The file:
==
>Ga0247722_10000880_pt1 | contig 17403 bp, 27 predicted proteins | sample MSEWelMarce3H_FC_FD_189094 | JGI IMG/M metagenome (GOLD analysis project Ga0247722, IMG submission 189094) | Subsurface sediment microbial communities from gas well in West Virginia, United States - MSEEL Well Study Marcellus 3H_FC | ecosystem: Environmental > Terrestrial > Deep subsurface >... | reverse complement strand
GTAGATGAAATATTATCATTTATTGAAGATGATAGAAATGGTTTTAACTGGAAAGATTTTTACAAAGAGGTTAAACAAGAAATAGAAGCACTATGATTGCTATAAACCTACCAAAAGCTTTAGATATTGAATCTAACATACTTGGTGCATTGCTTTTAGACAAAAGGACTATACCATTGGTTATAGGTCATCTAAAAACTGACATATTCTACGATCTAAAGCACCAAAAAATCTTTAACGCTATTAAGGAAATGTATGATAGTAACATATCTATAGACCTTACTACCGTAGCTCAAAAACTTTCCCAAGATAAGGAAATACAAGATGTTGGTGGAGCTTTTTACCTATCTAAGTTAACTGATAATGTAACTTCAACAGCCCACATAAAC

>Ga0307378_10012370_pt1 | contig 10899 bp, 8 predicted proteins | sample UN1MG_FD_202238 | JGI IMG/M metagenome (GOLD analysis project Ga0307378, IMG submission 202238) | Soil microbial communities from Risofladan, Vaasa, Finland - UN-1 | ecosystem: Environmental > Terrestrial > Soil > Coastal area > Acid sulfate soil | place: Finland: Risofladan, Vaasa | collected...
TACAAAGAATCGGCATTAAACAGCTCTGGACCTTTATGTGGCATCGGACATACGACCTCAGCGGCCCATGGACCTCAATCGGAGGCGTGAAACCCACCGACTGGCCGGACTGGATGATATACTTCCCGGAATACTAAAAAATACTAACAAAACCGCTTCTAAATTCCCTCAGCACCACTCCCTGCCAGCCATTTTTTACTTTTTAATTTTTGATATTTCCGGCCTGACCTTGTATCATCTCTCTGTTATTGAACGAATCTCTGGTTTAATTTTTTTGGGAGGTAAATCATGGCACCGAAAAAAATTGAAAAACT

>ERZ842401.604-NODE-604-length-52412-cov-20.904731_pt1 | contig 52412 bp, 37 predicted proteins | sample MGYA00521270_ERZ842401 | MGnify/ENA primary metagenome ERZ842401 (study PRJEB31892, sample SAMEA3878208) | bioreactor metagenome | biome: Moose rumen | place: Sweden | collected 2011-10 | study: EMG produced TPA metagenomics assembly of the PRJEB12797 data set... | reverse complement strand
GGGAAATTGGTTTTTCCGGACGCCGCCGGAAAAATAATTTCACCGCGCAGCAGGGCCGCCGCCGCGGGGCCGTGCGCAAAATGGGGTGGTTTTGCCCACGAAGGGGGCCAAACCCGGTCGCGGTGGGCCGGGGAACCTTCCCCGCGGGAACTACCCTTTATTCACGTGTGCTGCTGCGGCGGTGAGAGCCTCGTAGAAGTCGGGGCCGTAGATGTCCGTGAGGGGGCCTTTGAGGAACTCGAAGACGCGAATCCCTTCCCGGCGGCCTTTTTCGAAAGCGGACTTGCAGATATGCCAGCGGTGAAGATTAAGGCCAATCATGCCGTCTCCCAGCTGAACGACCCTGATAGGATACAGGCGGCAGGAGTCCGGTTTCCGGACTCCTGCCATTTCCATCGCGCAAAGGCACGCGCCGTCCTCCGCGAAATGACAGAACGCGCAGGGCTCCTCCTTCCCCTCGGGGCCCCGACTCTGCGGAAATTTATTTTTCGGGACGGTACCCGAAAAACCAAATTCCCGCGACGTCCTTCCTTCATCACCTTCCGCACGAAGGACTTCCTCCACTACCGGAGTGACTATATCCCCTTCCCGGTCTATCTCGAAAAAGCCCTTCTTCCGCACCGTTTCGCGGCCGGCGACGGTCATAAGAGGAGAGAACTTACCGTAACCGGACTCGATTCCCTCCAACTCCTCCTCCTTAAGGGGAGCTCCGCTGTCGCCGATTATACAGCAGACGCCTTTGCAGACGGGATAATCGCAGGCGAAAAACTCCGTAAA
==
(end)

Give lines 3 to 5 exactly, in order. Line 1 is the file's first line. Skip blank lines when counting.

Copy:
>Ga0307378_10012370_pt1 | contig 10899 bp, 8 predicted proteins | sample UN1MG_FD_202238 | JGI IMG/M metagenome (GOLD analysis project Ga0307378, IMG submission 202238) | Soil microbial communities from Risofladan, Vaasa, Finland - UN-1 | ecosystem: Environmental > Terrestrial > Soil > Coastal area > Acid sulfate soil | place: Finland: Risofladan, Vaasa | collected...
TACAAAGAATCGGCATTAAACAGCTCTGGACCTTTATGTGGCATCGGACATACGACCTCAGCGGCCCATGGACCTCAATCGGAGGCGTGAAACCCACCGACTGGCCGGACTGGATGATATACTTCCCGGAATACTAAAAAATACTAACAAAACCGCTTCTAAATTCCCTCAGCACCACTCCCTGCCAGCCATTTTTTACTTTTTAATTTTTGATATTTCCGGCCTGACCTTGTATCATCTCTCTGTTATTGAACGAATCTCTGGTTTAATTTTTTTGGGAGGTAAATCATGGCACCGAAAAAAATTGAAAAACT

>ERZ842401.604-NODE-604-length-52412-cov-20.904731_pt1 | contig 52412 bp, 37 predicted proteins | sample MGYA00521270_ERZ842401 | MGnify/ENA primary metagenome ERZ842401 (study PRJEB31892, sample SAMEA3878208) | bioreactor metagenome | biome: Moose rumen | place: Sweden | collected 2011-10 | study: EMG produced TPA metagenomics assembly of the PRJEB12797 data set... | reverse complement strand